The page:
The future of the automotive industry is committed to lightweight materials
The automotive industry does not stop, in its constant search for innovation and to attract an audience that in recent years has been elusive, betting on the future for materials that stand out for their lightness. So, carbon fiber roofs, plastic windshields or aluminum foam bumpers could be part of the car you might buy in the not so distant future. Although hybrid and electric vehicles have been attracting attention for innovation and caring for the environment in recent years, some experts point out that the real leap of innovation in fuel efficiency is the use of lighter materials.
The major vehicle manufacturers have experimented for a few decades with the use of lighter materials, but the issue has become more important with the adoption of new and strict standards that seek to demand a fuel efficiency of vehicles in the United States. To meet the government’s goals of doubling average fuel efficiency at 19.1 km per liter by 2015, cars need to lose a few kilos.
However, the use of lighter materials does not affect the safety of the vehicles. The use of new materials has already begun to stand out in the government’s impact tests. About 30% of new vehicles already have aluminum roofs, which absorb the same amount of energy as steel in a crash.
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Who came to the fore to demonstrate the advances in the development of vehicles with these new materials was Ford who recently offered a look at the future of its line of cars with a lightweight, Fusion model, which has carbon fiber wheels, aluminum discs, plastic windshield and aluminum roof, weighs 25% less than a conventional model and since promises a significant gasoline savings. The prototype, developed with the Department of Energy of the United States, is about 360 kilos lighter than a regular Fusion, thanks to dozens of modifications in parts and materials.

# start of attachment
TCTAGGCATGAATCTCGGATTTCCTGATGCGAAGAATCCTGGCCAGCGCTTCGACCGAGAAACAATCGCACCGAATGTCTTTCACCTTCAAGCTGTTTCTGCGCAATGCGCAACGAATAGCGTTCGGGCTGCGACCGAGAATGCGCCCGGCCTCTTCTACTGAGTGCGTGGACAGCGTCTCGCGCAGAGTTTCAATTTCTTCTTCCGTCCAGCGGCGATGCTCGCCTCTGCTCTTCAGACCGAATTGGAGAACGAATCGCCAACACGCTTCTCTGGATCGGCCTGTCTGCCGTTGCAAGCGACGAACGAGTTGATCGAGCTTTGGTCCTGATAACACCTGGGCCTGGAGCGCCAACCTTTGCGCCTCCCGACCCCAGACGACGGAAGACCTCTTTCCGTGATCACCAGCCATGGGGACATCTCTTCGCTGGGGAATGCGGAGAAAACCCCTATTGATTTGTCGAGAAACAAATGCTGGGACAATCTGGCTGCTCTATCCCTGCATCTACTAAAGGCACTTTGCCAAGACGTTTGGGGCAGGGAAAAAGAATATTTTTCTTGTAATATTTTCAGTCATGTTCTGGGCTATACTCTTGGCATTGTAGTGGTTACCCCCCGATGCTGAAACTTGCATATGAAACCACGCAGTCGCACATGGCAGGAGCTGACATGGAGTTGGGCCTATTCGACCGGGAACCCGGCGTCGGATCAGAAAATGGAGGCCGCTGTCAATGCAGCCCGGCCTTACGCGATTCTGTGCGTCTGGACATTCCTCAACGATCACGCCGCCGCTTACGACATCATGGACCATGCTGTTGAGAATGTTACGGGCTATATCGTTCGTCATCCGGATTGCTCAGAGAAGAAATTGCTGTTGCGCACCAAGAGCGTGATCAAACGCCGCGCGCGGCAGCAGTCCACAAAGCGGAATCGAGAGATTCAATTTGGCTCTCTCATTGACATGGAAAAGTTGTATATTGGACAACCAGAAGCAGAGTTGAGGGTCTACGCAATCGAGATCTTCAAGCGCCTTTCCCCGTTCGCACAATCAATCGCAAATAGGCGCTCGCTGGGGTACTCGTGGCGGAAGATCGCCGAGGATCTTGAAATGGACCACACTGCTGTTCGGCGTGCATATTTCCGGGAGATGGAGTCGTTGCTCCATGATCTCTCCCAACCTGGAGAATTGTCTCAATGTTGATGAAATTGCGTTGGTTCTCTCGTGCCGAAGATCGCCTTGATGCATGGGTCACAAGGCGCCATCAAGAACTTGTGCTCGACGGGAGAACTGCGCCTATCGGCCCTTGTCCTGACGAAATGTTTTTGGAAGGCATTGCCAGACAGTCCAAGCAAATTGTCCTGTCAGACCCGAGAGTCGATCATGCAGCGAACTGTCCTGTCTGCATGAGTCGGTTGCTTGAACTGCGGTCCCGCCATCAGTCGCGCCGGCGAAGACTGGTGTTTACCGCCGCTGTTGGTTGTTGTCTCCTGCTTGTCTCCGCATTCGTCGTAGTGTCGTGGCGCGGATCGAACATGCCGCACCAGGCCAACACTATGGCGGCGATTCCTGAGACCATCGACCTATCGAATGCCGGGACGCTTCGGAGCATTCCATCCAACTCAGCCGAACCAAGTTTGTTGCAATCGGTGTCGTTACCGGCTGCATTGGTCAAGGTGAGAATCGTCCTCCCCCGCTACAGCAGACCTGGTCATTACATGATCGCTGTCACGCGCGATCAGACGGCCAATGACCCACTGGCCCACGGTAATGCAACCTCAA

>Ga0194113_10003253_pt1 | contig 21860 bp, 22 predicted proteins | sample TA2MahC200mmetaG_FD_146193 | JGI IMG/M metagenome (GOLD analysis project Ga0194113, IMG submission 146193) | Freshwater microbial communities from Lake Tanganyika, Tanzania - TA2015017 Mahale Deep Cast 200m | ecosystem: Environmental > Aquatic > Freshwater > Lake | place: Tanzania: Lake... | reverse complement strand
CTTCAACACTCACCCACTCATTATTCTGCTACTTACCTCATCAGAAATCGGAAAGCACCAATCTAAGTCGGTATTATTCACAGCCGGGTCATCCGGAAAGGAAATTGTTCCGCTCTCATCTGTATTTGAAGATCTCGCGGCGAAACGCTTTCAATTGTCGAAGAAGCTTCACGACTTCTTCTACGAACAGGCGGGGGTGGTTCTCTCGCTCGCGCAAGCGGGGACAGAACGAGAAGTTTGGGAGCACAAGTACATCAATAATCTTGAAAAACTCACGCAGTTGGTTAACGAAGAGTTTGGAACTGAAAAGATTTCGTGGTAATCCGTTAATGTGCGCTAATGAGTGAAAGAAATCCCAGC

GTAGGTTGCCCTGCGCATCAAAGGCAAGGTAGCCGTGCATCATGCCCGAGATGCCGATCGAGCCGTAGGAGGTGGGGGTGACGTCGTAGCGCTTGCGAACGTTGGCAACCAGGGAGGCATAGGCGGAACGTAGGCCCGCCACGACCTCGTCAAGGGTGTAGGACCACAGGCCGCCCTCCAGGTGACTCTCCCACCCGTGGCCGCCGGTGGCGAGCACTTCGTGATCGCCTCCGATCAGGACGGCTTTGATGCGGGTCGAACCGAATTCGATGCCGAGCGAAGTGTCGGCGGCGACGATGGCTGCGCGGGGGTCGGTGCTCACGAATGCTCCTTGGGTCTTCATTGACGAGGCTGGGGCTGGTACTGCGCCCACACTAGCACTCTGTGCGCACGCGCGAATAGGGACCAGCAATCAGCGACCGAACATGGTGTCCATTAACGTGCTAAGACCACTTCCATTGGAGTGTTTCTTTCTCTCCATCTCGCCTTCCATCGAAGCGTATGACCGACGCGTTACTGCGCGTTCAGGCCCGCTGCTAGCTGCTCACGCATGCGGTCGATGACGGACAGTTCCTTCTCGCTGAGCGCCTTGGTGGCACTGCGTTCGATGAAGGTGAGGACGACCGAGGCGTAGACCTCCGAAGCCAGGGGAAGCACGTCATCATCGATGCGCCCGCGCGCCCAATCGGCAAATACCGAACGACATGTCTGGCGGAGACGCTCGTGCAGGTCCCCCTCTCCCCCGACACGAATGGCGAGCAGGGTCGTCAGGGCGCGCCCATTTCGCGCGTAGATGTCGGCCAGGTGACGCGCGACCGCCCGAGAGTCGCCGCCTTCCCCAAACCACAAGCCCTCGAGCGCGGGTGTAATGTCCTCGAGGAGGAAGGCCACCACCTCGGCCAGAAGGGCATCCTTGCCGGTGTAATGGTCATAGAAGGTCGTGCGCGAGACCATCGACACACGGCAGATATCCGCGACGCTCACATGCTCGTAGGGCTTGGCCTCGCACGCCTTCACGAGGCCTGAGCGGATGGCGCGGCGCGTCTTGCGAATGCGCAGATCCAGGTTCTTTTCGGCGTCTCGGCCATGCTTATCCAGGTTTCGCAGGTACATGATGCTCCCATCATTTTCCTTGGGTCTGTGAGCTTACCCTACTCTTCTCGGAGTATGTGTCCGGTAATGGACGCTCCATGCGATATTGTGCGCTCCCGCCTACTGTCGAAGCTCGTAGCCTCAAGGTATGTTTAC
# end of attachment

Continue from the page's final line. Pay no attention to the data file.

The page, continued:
As it is lighter, the prototype can use the same small engine that is used in the subcompact Fiesta, which has a nominal performance of 19 kilometers per liter on the road. This engine has a fuel economy of up to 45 miles per gallon, which would make it very attractive to consumers who buy subcompacts, but want the comfort of the sedan.
A spokesman for Ford said in a statement that the automaker expects to apply its lightweight materials research through its product line in future high-volume models. “These are technologies that will permeate vehicles in the next three or five years,” said Matt Zaluzec, Ford’s technical leader for materials and manufacturing research.
It is estimated that if 50 kilos are eliminated from each of the 1,000 million cars in the world, 40,000 million dollars in fuel could be saved each year.